Group Telecom, which emerged from bankruptcy protection earlier this year, is emphasizing its Internet and data networking products, but one industry

analyst says the carrier should also offer an Internet Protocol virtual private networking (IP-VPN) product.

Three years ago, Toronto-based Group Telecom described itself as Canada’s largest independent competitive local exchange carrier. It sought bankruptcy protection about a year ago, and was later bought by Vancouver-based 360networks Corp.

Although Group Telecom still offers local and long-distance voice services, it is placing more emphasis on its packet-based networking services, including optical virtual private networks, Internet transport and metro Ethernet.

“”I don’t expect we would become the long-distance voice provider of choice to banks in Canada,”” Tal Bevan, Group Telecom’s president of business operations, said at a briefing to reporters and analysts late last week.

Group Telecom owns about 53,000 route kilometres of fibre optic cable connecting 60 cities in North America, and has 17 metro networks in Canada.

The carrier plans to phase out its Asynchronous Transfer Mode (ATM) service, which it uses on its inter-city links, said Michael Stephens, Group Telecom’s vice-president of product management. He added the firm has built multi-protocol label switching (MPLS) into its infrastructure but has not activated the feature yet.

Because the network is based on both Ethernet and Synchronous Optical Network (SONET), it’s easy for users to operate a wide-area network because they don’t have to hook up to various carriers’ networks using several different protocols, Bevan said.

“”We don’t have to worry about trading minutes or trading traffic with anyone else,”” he added.

Warren Chaisatien, senior analyst for telecommunications at Toronto-based IDC Canada Ltd., said telecom managers are not too concerned about the number of networks that their traffic crosses, but they only want to have to deal with one carrier, and they will hold that carrier accountable for any problems on the network.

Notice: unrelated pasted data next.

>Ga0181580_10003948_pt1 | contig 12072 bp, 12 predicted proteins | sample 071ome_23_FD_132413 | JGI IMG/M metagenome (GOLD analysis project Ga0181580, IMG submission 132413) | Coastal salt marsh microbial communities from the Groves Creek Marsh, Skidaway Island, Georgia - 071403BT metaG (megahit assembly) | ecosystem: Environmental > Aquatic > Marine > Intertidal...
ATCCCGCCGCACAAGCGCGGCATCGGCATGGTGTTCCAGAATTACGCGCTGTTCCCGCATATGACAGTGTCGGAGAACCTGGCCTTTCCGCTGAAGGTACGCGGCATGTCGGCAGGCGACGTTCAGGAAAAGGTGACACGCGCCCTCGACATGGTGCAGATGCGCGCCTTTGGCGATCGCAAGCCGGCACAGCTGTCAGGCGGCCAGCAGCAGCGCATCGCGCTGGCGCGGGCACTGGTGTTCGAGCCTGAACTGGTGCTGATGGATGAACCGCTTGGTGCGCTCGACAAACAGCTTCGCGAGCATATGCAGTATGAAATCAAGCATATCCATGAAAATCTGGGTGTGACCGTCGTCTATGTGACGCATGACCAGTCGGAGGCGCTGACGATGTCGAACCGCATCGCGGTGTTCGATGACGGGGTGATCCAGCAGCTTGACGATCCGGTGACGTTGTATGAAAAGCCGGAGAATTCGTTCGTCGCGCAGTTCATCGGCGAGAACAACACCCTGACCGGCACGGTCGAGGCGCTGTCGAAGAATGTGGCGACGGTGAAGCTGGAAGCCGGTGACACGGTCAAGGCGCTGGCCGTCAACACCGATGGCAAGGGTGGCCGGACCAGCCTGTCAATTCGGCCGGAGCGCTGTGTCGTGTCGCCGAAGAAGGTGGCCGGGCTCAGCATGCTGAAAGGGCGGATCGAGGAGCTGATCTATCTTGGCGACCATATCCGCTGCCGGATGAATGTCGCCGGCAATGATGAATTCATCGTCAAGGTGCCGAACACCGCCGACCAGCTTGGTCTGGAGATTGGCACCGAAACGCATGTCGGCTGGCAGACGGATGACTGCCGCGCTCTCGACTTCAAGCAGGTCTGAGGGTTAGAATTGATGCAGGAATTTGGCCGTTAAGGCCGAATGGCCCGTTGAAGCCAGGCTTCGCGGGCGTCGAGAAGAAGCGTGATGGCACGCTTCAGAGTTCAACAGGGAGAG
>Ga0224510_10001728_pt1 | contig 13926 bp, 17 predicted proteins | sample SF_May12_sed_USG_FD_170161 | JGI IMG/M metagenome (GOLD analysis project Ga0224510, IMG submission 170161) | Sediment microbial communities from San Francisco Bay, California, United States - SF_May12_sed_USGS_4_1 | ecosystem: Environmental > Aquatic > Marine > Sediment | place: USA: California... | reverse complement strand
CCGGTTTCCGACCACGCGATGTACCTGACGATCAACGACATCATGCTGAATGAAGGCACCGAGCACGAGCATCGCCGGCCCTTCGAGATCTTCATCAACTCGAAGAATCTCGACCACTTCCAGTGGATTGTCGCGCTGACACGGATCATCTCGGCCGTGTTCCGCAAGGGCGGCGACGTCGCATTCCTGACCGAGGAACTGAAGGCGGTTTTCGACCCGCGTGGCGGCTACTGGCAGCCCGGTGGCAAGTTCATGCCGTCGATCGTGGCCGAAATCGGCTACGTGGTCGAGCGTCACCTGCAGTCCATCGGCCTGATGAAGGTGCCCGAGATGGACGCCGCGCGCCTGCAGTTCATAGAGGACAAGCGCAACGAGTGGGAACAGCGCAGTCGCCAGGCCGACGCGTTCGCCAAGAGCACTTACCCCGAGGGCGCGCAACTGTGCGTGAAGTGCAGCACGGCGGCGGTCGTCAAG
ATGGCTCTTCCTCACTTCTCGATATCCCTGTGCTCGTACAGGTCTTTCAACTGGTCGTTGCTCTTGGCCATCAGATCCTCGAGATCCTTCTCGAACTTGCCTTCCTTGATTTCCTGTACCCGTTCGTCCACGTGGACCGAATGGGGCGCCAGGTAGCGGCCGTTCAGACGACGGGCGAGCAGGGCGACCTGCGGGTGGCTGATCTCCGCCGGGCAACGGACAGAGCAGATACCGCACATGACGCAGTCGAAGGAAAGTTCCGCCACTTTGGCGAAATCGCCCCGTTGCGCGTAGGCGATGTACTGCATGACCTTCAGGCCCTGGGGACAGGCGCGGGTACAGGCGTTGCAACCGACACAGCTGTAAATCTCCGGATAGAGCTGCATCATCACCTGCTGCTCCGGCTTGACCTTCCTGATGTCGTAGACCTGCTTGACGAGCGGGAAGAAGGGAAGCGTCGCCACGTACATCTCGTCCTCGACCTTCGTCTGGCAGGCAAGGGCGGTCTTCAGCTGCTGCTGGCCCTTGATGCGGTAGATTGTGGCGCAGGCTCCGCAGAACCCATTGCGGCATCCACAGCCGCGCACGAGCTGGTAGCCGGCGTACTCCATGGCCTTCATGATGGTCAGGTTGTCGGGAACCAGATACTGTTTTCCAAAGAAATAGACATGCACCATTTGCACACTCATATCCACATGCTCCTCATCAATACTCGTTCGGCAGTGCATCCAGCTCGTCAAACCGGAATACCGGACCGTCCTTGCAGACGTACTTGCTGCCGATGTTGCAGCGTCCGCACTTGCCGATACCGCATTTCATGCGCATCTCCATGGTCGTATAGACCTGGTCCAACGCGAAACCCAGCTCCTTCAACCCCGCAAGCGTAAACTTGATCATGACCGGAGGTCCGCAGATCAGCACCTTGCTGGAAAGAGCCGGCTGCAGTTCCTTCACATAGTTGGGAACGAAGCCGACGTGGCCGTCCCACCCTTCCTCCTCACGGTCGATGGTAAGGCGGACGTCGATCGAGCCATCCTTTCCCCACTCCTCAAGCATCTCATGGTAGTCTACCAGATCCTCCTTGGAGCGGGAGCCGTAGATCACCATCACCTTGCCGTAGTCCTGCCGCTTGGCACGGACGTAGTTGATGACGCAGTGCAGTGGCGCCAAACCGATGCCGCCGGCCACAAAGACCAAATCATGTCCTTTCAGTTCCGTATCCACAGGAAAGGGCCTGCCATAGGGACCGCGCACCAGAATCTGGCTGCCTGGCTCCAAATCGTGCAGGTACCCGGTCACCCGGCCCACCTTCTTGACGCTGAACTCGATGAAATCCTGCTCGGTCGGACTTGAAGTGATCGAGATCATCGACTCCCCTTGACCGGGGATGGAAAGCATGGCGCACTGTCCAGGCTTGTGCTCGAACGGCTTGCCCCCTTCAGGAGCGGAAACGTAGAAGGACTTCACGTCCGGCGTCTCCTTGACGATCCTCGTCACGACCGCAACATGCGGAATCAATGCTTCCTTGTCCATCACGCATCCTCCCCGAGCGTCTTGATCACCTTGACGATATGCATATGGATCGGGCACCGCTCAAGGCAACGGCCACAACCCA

“”People are starting to use IP-VPN technologies to complement Frame (Relay) and ATM,”” and to replace on private line services, Chaisatien said. “”GT will have to address that.””

Part of Group Telecom’s sales job is convincing customers that Ethernet is easier to manage, but company officials are also putting a lot of energy into convincing prospective clients that the firm is financially viable.

When Group Telecom filed for protection under the Companies’ Creditors Arrangement Act in June, 2002, it had about $1.6 billion in debt. Now, the firm is debt-free while 360networks owes $305 million, Bevan said.

“”It’s so cool – I’m going up and down Bay Street meeting with customers,”” he said. “”Last summer, I was going up and down Bay Street meeting with the members of our lending syndicate.””

Now that 360networks is privately held, the company does not publish complete financial results, but Bevan said Group Telecom’s monthly revenues are $18 million and it has $99 million in cash.

“”They are very prudent and will invest only when they see demand, rather than ‘If you build it they will come,’ because they did that before, and nobody came,”” Chaisatien said.

Chaisatien praised Group Telecom for its focus on business data communications services, because that’s one of the few growth areas in the telecommunications service industry.

IDC Canada forecasts Canadian data communications revenues will be $6 billion this year, up 9.5 per cent from $5.5 billion last year.

“”Telecom and IT has been very quiet lately, so nine per cent growth is impressive,”” Chaisatien said, adding revenues from local voice services are stagnant while long-distance revenues continue to drop.

Bevan said the company to continue offering services under the Group Telecom name, because it was a strong brand prior and during its bankruptcy.

“”We are owned by 360networks, but you will see us branded as, driven by and marketed as Group Telecom.””

Comment: info@itbusiness.ca

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